We Can Drink the Rest Tomorrow: 5 Wine Preservation Systems Tested

In the world of wine, air is the enemy. Or more specifically, oxygen is the enemy.

Let me step back a second. Air serves a very important purpose when you’re drinking wine. Most importantly, it “opens up” a wine and helps to bring out its character. When you slosh wine from a bottle into a glass, a lot of air gets mixed in. This causes those aromatic compounds to fill the glass and makes the experience of drinking a good wine all that much better. There are decanters and aerating gadgets to speed up this process, too, if swirling’s not your thing.

But once air gets to the wine, the cat is out of the bag. While it will taste fantastic for a few hours, it will then slowly lose its fruitiness, its aroma, its body, and just about everything else. Eventually the wine will oxidize due to exposure to O2 in the air, which starts a chain reaction in the wine, forming hydrogen peroxide, then acetaldehyde, neither of which you want to be drinking a lot of. Once a wine is uncorked (or once the cork starts to fail), this process begins in earnest.

So what do you do if you want to drink a single glass of wine but not throw away the other four-fifths of the bottle? You turn to a wine preservation system. There are three main tactics to arrest oxidation, and gadgetry is available for each. They are:

1. Suck the air—including the oxygen—out of the bottle, leaving a vacuum.

2. Replace the bad air with good air; some inert gas that won’t interact with wine.

3. Form a physical barrier between the wine and the air. (You can also do this by pouring the remainder of a larger bottle of wine into a half-bottle and resealing it such that no air is left between the wine and the cork.)

Which one works best? I purchased seven bottles of the same wine (a California Cabernet Sauvignon). Five were opened and tasted to ensure they weren’t tainted in some way, and the same amount of wine was poured or extracted from each bottle. The five bottles were each sealed for two days using one of five different preservation systems. After 48 hours, the wines were tasted blind (i.e., with no advance knowledge of which glass was which) and were rated based on how close they tasted to a freshly opened bottle. The wines were then resealed for another five days. On day seven, the blind testing was repeated against another fresh bottle of wine. My wife, who is a wine industry professional and seasoned taster, also tasted all the wines with me. Our marks were very similar across the board.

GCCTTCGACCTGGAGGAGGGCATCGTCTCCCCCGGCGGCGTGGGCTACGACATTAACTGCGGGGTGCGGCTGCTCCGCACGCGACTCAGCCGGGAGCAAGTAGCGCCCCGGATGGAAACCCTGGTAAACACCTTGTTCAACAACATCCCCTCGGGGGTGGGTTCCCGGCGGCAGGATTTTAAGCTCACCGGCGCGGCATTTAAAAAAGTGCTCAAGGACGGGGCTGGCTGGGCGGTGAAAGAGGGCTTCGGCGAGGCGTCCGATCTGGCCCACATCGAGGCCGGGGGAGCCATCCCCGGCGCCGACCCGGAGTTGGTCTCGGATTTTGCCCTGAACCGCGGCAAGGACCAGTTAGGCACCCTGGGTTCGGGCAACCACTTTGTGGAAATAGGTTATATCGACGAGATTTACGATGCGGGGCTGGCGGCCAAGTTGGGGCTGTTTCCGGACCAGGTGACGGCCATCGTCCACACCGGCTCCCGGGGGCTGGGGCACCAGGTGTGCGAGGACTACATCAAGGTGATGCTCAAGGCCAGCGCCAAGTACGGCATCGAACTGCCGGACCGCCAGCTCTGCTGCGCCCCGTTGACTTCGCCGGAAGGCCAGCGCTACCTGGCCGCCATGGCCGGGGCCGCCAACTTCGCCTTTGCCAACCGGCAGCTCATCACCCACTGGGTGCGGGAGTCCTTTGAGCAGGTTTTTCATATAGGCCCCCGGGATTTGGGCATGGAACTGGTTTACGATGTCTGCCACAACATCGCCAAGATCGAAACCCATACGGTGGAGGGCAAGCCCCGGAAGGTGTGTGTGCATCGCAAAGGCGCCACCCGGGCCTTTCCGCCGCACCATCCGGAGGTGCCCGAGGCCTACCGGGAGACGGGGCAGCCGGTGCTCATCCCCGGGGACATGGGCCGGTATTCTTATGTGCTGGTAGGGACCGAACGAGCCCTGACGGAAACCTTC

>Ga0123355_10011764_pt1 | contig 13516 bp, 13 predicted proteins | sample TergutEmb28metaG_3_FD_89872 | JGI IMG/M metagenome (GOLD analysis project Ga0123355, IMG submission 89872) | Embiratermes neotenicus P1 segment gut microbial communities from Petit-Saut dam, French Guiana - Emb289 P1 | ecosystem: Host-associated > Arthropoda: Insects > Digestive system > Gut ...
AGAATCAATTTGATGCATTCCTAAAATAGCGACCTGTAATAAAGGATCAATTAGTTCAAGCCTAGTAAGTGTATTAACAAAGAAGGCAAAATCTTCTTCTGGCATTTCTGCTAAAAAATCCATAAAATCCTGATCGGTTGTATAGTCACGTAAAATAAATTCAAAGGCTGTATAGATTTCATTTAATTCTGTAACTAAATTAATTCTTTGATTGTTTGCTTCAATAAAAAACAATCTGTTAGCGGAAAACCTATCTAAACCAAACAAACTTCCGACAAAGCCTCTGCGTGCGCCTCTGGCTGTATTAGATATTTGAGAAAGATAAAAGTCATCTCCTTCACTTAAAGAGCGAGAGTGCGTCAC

Vacu Vin Wine Saver

preservation-system

This is the preservation system just about everyone starts on. It’s cheap, brainlessly simple to use, and for overnight preservation, it usually works well. Just pop a special rubber stopper into the bottle’s mouth, then press the hand pump to the top. Pull back a few times and air gets sucked out of the bottle, creating a (somewhat weak) vacuum. A clicking noise alerts you when the pump can’t extract any more air.

Private Preserve

private-preserver

It takes quite a leap of faith to put your trust in Private Preserve. This can of inert gasses—nitrogen, carbon dioxide, and argon—feels empty when it’s full. To use it, first you read the instructions. (There’s enough text emblazoned on the surface of the can to make Dr. Bronner jealous.) Then, following the steps outlined, just remove one of the WD-40 style mini-straws, connect it to the nozzle, and insert it into a partially-consumed bottle of wine. A specific sequence of long and short compressions (described on the canister) sprays a blanket of this invisible gas atop the wine, then you quickly seal it shut, ostensibly sealing in what’s inside.

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